Tuesday, June 5, 2012

Linux 3.2 shows IPv6 addresses used in route table

I'm running Ubuntu 12.04 with Linux 3.2.0. I just saw that "ip -6 route show" shows an enormous list of IPv6 addresses. After some research, it looks all IPv6 address that are used (by a webbrowser or any other program), get added to that list. The entries have a short life: after a few minutes, they're gone (if not re-visited). Maybe it's just a list of active IPv6 connections?

I had a look on my Ubuntu Server 11.10 (with Linux 3.0), and there the ipv6 route list just shows the usual default gateway and the local LAN addresses, and not all the IPv6 sites visited. So it's a change between Linux 3.0 and 3.2?

I don't know why that is done. Does it make IPv6 network communication faster? If so, why is it not done for IPv4 ("ip route show" does not show sites visited)? Or is it used to keep parameters for each destination (like the cwnd at the end: cwnd = "clamp for congestion window")?

Anyway: Apart from the official goal, how can you (mis)use this feature? Some thoughts:
  • you can see which of the sites you've visited have IPv6
  • you can create some statistics: will the list grow in the coming time (months, years) with more websites introducing IPv6?
  • you can see which sites are visited by other users and processes on the system. Remember: you don't need root rights for "ip -6 route show". I don't know if that is a great feature as seen from a privacy point of view
  • ...


Funny commands:

ip -6 route show | grep via | grep -vi default  | awk '{ print "host " $1 }'  | /bin/sh | grep -vi "not found"
ip -6 route show | grep via | grep -vi default  | awk '{ print "whois " $1 }' | /bin/sh | grep -i -e netname -e inet6num -e descr 


IPv6 route table on my system:

ubuntu@ubuntu:~$ ip -6 route show | grep via | grep -vi default
2001:470:0:64::2 via fe80::5267:f0ff:fed7:61fb dev wlan0  proto static  metric 1024  rtt 168ms rttvar 75ms cwnd 10
2001:610:188:301:145:0:2:10 via fe80::5267:f0ff:fed7:61fb dev wlan0  proto static  metric 1024  rtt 80ms rttvar 85ms cwnd 4
2001:610:510:0:192:42:113:60 via fe80::5267:f0ff:fed7:61fb dev wlan0  proto static  metric 1024  rtt 28ms rttvar 20ms cwnd 10
2001:680:12:130::3e29:130a via fe80::5267:f0ff:fed7:61fb dev wlan0  proto static  metric 1024 
2001:680:12:130::3e29:1330 via fe80::5267:f0ff:fed7:61fb dev wlan0  proto static  metric 1024  rtt 30ms rttvar 16ms cwnd 10
2001:6a8:3c80::39 via fe80::5267:f0ff:fed7:61fb dev wlan0  proto static  metric 1024  rtt 34ms rttvar 10ms cwnd 10
2001:720:418:cafd::20 via fe80::5267:f0ff:fed7:61fb dev wlan0  proto static  metric 1024 
2001:888:0:18::80 via fe80::5267:f0ff:fed7:61fb dev wlan0  proto static  metric 1024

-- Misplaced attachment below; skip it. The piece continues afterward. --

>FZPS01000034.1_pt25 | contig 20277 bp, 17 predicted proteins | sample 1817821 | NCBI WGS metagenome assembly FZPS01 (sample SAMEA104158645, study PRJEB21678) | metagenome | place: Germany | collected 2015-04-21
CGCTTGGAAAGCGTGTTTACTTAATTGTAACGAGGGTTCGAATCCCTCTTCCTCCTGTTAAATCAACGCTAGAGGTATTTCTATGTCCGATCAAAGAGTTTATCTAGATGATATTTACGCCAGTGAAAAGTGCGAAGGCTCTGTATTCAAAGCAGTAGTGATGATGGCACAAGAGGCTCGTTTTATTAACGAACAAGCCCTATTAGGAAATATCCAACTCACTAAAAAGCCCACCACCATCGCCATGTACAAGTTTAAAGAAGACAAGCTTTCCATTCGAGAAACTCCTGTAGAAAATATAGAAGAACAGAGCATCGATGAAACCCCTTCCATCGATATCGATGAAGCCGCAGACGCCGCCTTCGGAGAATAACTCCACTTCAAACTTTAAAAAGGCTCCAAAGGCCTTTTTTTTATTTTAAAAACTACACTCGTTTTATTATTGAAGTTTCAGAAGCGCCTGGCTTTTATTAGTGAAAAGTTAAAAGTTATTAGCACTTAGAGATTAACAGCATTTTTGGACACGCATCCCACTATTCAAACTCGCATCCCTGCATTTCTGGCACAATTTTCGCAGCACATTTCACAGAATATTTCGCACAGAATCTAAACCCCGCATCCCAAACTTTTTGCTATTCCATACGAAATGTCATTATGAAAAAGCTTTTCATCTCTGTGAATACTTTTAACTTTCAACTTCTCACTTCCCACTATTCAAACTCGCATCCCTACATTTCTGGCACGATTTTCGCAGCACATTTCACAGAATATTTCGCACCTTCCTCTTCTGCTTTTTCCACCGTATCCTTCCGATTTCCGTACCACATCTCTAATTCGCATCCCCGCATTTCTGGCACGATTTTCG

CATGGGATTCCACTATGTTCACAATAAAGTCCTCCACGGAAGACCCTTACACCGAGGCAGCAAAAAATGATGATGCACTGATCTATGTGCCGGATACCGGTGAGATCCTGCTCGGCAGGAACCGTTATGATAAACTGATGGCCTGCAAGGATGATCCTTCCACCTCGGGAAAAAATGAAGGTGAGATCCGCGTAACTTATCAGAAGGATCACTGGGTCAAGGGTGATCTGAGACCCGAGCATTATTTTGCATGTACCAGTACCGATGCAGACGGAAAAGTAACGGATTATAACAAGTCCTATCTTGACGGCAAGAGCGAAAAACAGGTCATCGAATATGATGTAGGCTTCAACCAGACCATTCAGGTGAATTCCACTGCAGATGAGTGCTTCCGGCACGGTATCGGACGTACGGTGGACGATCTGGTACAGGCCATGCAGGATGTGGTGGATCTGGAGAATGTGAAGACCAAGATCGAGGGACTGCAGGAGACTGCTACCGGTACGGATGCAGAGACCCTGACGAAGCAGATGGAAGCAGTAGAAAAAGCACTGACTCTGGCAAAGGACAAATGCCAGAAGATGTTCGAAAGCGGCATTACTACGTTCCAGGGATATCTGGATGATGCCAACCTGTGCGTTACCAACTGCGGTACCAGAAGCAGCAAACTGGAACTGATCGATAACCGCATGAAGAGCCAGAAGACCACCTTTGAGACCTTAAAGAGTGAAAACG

2001:888:2000:63:194:109:35:48 via fe80::5267:f0ff:fed7:61fb dev wlan0  proto static  metric 1024 
2001:41d0:2:bb58:dead:beef:8637:e45b via fe80::5267:f0ff:fed7:61fb dev wlan0  proto static  metric 1024  rtt 248ms rttvar 227ms cwnd 10
2406:da00:ff00::1715:b9ae via fe80::5267:f0ff:fed7:61fb dev wlan0  proto static  metric 1024 
2406:da00:ff00::3211:f660 via fe80::5267:f0ff:fed7:61fb dev wlan0  proto static  metric 1024 
2406:da00:ff00::b849:f31c via fe80::5267:f0ff:fed7:61fb dev wlan0  proto static  metric 1024 
2620:0:1c18:0:face:b00c:0:7 via fe80::5267:f0ff:fed7:61fb dev wlan0  proto static  metric 1024 
2a00:1450:4007:802::1012 via fe80::5267:f0ff:fed7:61fb dev wlan0  proto static  metric 1024  rtt 46ms rttvar 32ms cwnd 10
2a00:1450:8005::68 via fe80::5267:f0ff:fed7:61fb dev wlan0  proto static  metric 1024 
2a02:26f0:7:1:8000::eed via fe80::5267:f0ff:fed7:61fb dev wlan0  proto static  metric 1024 
2a02:26f0:7:1:8800::eed via fe80::5267:f0ff:fed7:61fb dev wlan0  proto static  metric 1024 
2a02:26f0:7:1:8d00::236 via fe80::5267:f0ff:fed7:61fb dev wlan0  proto static  metric 1024 
2a02:26f0:7:1:8f00::236 via fe80::5267:f0ff:fed7:61fb dev wlan0  proto static  metric 1024 
2a02:26f0:7:1:9100::eed via fe80::5267:f0ff:fed7:61fb dev wlan0  proto static  metric 1024 
2a02:26f0:7:1:9700::236 via fe80::5267:f0ff:fed7:61fb dev wlan0  proto static  metric 1024

Comments are welcome!

Update:

Info from Iljitsch van Beijnum https://twitter.com/#!/iljitsch and http://www.muada.com/ : the above is "route cloning". Info from an IBM site:


Route cloning
Route cloning allows a host route to be created for every host that a system communicates with.

When network traffic is about to be sent, a search is done of the routing table to find a route to that host. If a specific host route is found, it will be used. If a specific host route is not found, a network route or the default route may be found. If the route that is found has the cloning flag, 'c', set, a host route for the destination will be created using the gateway from the route that is being cloned. Subsequent routing table searches for that destination will find the cloned host route. Cloned routes have the 'W' flag set. These routes will time out and be deleted from the routing table if they are unused for route_expire minutes. You can modify route_expire by using the no command.

The route cloning feature is used mainly by the path MTU discovery protocol within AIX® to allow it to keep track of path MTU information for every destination it communicates with. If the network options tcp_pmtu_discover or udp_pmtu_discover (settable with the no command) are 1, the cloning flag is turned on for all network routes on the system. In AIX 4.3.3 and later, path MTU discovery is on by default.


1 comment:

Anonymous said...

The information from Iljitsch van Beijnum is not completely correct.

The "cloned" routes do exist, but they are stored in a different table, and not shown by default: ip -6 route show table cache

The ones you see in the default table are static, and they are added due to a bug in NetworkManager.